Katie performed, Katherine read, and Eden rolled around in dirt and fire. Everything pretty much came together in the moment and on the spot. It was a really good evening. (Thanks so much to Aaron Hawn for all of the great photos!)
It’s open season at A-Z West again! (April 15th – May 15th) There has been so much happening that it’s actually been hard to post, but I’m going to start putting up images over the next few days. One daily ritual is the “hour of power” – a communal work hour that happens every day from 10:00-11:00 when everyone in the studio, office and encampment works together on the vast myriad of ongoing maintenance repair projects around the compound.
I drove up to Hinkley, for an open house at the Center for Land Use Interpretation’s Desert Research Center, and to check out a new work by Leroy Stevens. Leroy’s project is an underground sound piece that has to be activated by running over buried metal rods with a metal detector. I don’t have good pictures of the work, but found is a nice description on his site. And I’m always struck by the quiet genius of Matt Coolidge and the Center. Here are some signs from their new interpretive trail…
Reyner Banham was a British architectural critic and writer who mostly lived and wrote in the states from the 60s until he died in 1988. He spent time in many of my favorite parts of the Mojave, and describes his experiences and reactions in “Scenes from America Deserta”. Here is a passage that I copied down the other day:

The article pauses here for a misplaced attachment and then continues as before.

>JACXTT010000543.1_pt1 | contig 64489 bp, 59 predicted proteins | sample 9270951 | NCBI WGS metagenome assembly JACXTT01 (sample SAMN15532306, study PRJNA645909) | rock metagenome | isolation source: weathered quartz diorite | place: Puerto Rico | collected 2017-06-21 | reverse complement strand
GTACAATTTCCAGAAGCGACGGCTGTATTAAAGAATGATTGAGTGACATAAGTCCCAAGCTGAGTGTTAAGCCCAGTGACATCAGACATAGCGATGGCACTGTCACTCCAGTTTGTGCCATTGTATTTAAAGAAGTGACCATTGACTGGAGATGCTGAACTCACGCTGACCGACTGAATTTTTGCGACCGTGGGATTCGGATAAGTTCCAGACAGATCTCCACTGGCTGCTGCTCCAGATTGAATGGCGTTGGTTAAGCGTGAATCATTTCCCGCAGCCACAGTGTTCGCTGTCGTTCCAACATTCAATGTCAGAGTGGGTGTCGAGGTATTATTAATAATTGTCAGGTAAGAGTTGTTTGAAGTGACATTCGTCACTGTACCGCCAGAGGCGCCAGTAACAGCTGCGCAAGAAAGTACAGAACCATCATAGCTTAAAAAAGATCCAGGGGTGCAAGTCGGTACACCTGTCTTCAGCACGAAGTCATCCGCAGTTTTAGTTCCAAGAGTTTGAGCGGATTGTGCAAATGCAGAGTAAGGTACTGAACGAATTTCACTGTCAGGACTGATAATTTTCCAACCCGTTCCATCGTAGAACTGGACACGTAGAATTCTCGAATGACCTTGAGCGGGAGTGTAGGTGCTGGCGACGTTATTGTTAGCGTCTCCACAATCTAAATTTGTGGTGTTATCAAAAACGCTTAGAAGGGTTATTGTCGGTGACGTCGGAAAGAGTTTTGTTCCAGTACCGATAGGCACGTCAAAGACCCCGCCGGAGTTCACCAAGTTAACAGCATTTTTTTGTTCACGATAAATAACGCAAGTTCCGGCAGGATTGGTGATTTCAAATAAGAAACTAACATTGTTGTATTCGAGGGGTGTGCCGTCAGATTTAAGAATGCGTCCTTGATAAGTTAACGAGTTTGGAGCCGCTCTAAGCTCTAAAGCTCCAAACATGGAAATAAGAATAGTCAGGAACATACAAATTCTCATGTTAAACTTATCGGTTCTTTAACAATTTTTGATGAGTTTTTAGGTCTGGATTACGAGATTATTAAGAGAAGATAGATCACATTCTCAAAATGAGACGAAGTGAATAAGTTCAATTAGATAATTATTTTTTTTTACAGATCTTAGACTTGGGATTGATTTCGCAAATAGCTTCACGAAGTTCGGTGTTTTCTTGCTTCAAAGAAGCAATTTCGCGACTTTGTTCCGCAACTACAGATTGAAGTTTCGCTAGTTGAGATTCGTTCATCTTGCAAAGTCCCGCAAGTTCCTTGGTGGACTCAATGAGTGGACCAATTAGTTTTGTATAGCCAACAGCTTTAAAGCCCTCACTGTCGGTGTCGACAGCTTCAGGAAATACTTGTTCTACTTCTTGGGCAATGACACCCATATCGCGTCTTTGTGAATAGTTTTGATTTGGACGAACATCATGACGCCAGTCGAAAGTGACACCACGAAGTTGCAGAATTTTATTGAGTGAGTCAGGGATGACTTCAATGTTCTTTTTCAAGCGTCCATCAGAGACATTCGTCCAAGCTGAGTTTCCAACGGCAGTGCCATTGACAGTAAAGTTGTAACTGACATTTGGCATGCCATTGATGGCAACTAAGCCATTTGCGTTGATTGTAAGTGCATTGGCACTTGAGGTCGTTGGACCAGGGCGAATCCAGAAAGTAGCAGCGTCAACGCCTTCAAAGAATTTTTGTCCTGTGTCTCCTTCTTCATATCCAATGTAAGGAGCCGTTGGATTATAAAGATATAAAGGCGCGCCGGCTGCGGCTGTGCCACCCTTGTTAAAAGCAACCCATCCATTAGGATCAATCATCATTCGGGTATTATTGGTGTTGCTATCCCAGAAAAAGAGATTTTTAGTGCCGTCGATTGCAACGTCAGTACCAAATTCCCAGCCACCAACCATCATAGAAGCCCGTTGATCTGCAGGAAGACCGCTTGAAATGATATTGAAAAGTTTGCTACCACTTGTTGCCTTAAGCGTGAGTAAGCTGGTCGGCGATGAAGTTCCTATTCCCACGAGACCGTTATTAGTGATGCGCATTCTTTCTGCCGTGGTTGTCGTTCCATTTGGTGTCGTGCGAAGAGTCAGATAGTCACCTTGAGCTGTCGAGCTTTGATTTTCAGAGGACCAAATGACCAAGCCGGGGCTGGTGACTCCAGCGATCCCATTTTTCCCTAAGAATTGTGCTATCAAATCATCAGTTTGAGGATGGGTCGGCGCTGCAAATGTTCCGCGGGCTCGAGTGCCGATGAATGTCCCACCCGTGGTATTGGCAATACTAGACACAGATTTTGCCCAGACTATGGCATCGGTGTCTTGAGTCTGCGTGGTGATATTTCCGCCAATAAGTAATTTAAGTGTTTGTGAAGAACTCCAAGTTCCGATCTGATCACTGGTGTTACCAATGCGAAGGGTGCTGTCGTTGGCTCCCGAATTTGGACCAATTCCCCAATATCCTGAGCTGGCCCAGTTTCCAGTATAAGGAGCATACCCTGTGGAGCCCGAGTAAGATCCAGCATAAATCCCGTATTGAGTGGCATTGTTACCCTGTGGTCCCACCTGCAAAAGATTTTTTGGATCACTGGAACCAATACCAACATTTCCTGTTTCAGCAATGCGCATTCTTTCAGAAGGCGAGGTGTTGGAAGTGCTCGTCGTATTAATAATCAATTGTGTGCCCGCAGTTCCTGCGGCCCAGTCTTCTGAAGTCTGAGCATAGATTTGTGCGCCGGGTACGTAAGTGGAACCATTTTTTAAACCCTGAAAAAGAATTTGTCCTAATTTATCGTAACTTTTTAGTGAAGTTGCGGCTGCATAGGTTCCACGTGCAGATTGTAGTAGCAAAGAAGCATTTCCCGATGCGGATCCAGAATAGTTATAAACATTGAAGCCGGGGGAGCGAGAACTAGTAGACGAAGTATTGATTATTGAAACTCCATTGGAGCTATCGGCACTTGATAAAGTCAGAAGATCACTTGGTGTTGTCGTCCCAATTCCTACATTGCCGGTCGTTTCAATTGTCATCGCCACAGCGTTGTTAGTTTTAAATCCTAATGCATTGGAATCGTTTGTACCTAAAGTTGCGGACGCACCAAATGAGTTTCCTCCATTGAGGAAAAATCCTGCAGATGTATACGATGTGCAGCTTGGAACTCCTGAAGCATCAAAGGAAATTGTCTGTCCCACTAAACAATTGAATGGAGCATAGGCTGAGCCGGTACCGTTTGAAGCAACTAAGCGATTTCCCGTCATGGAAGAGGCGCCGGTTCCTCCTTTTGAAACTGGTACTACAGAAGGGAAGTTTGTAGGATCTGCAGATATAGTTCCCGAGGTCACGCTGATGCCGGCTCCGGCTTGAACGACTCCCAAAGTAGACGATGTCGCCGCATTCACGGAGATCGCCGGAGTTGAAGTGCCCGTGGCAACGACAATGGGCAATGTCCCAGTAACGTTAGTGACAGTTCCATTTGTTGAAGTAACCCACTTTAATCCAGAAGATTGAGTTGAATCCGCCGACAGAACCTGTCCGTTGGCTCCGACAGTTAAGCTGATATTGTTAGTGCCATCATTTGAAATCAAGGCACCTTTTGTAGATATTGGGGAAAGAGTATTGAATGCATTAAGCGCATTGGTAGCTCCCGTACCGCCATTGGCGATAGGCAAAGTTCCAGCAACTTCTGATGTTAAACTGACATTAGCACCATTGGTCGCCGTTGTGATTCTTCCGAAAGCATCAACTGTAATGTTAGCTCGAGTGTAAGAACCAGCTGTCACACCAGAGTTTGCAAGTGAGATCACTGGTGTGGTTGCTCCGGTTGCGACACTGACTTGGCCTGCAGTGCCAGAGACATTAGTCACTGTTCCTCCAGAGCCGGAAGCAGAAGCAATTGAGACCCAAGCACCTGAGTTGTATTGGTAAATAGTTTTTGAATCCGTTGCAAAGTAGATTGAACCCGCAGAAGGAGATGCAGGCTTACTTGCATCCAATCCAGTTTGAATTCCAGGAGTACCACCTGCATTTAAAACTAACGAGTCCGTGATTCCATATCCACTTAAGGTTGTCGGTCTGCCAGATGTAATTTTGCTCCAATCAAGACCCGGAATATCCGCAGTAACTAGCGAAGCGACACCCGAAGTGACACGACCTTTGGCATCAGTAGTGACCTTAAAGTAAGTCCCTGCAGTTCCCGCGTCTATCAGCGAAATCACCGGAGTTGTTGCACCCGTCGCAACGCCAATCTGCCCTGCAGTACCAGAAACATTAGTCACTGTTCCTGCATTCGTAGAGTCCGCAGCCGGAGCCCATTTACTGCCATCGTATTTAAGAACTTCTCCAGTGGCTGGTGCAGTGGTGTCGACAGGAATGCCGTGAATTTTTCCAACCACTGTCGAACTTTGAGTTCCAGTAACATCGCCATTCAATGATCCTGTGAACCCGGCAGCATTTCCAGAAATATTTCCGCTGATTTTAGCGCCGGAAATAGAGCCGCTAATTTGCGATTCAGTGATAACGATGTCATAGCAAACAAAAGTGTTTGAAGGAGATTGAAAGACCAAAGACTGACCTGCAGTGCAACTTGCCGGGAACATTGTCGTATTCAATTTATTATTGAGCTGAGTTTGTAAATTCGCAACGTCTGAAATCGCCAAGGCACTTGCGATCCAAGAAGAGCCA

The desert is also seen as a place of secrets, where the customary restraints of law and habit are suspended. All true desert lovers are in the terrible quandary that if their beloved desert is to be protected enough to survive, it must also be regulated enough to cease to be desert in the sense that they love. This is a crucial topic in all the desert fancying, and I will return to it…. The desert is also seen as an appropriate place for fantasies. Not only the fantasies of a Bessie Johnson or a Curtis Howe Springer, but the fantasies of dune buggy maniacs and lone hikers, the seekers after legendary gold mines, the exploders of the first atomic devices, the proponents of advanced missile systems and the diggers of gigantic earth sculptures. Never forget that it was in the Mojave that the first claimed UFO sightings took place, and the pioneer conversations with little green men from Venus. In a landscape where nothing officially exists (otherwise it would not be “desert”), absolutely anything becomes thinkable and may consequently happen.
Reading this made me think about how it is almost always some ideal of “freedom” draws us to the desert and the bitter truth that having freedom means that one must allow others to have it as well. My sense is that what truly makes this part of the desert something unique and special is slowly changing. While I agree that the land needs to be protected – the act of doing so may also one day eliminate what drew us all here in the first place. I don’t think that we will ever cease to crave autonomy and independence, but it is interesting to think about what options for freedom will exist once all environments are either “protected” or developed.